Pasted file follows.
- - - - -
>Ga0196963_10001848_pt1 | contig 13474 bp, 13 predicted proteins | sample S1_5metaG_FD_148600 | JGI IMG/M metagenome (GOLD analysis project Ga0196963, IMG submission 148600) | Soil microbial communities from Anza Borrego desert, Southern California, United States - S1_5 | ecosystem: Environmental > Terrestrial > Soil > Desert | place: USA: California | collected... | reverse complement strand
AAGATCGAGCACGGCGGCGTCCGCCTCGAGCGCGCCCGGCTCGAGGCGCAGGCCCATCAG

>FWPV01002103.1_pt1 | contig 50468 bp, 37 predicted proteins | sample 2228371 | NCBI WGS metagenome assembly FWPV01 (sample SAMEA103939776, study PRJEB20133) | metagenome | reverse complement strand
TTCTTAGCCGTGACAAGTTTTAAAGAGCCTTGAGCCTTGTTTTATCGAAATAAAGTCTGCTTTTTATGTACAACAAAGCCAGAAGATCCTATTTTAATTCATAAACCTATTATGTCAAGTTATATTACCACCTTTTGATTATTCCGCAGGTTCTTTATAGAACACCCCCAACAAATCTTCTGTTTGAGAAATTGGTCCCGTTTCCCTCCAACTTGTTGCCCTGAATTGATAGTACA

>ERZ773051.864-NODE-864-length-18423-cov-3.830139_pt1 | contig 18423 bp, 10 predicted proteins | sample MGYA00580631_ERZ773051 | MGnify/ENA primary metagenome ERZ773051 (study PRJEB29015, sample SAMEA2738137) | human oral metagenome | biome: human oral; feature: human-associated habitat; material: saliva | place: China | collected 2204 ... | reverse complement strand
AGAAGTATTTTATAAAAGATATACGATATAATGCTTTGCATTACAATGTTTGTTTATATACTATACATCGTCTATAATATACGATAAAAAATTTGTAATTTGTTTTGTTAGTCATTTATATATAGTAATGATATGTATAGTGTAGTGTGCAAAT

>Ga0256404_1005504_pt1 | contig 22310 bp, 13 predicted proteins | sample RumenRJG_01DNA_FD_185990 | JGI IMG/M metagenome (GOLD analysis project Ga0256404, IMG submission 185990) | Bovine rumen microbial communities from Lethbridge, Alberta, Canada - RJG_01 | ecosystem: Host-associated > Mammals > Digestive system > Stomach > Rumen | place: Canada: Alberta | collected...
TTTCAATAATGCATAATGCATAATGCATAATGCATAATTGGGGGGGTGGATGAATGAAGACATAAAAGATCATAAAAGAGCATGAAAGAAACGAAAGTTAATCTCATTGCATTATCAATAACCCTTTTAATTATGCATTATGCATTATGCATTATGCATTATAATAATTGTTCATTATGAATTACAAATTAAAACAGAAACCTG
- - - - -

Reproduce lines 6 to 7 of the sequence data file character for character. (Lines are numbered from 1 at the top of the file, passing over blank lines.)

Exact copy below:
AGAAGTATTTTATAAAAGATATACGATATAATGCTTTGCATTACAATGTTTGTTTATATACTATACATCGTCTATAATATACGATAAAAAATTTGTAATTTGTTTTGTTAGTCATTTATATATAGTAATGATATGTATAGTGTAGTGTGCAAAT

>Ga0256404_1005504_pt1 | contig 22310 bp, 13 predicted proteins | sample RumenRJG_01DNA_FD_185990 | JGI IMG/M metagenome (GOLD analysis project Ga0256404, IMG submission 185990) | Bovine rumen microbial communities from Lethbridge, Alberta, Canada - RJG_01 | ecosystem: Host-associated > Mammals > Digestive system > Stomach > Rumen | place: Canada: Alberta | collected...